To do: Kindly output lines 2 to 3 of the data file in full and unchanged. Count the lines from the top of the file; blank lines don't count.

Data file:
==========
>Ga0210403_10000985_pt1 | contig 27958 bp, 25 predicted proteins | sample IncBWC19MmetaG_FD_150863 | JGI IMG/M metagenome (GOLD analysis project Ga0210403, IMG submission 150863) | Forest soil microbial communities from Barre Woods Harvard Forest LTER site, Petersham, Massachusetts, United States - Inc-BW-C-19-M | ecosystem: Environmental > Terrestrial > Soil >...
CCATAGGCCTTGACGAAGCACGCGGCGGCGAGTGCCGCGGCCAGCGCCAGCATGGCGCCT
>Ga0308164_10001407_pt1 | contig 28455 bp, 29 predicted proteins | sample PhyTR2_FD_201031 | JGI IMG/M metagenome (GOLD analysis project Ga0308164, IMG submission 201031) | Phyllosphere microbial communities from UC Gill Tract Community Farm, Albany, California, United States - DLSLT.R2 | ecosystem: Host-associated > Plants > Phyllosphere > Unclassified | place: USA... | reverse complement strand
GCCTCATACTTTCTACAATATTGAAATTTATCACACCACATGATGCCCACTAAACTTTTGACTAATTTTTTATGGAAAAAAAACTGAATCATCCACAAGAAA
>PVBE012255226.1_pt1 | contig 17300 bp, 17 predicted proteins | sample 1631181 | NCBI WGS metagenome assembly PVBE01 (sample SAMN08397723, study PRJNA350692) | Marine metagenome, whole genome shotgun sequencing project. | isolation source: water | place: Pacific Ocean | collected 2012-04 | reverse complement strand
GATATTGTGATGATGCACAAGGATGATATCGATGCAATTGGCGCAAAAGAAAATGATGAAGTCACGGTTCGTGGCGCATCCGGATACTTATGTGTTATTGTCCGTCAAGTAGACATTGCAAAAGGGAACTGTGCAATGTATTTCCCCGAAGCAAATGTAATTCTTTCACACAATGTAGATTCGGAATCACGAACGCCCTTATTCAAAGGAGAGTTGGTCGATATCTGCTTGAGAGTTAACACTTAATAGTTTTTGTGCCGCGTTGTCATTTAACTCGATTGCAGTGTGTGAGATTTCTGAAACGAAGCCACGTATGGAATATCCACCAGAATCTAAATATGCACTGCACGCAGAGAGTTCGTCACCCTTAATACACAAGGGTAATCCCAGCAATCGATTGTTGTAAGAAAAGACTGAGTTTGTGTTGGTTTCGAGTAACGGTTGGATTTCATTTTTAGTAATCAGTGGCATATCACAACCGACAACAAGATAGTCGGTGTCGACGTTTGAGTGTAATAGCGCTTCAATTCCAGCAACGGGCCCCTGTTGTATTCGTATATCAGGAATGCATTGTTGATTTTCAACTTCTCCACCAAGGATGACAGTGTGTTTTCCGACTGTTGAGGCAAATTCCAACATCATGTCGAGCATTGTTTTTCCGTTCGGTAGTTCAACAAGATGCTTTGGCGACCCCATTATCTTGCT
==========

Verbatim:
CCATAGGCCTTGACGAAGCACGCGGCGGCGAGTGCCGCGGCCAGCGCCAGCATGGCGCCT
>Ga0308164_10001407_pt1 | contig 28455 bp, 29 predicted proteins | sample PhyTR2_FD_201031 | JGI IMG/M metagenome (GOLD analysis project Ga0308164, IMG submission 201031) | Phyllosphere microbial communities from UC Gill Tract Community Farm, Albany, California, United States - DLSLT.R2 | ecosystem: Host-associated > Plants > Phyllosphere > Unclassified | place: USA... | reverse complement strand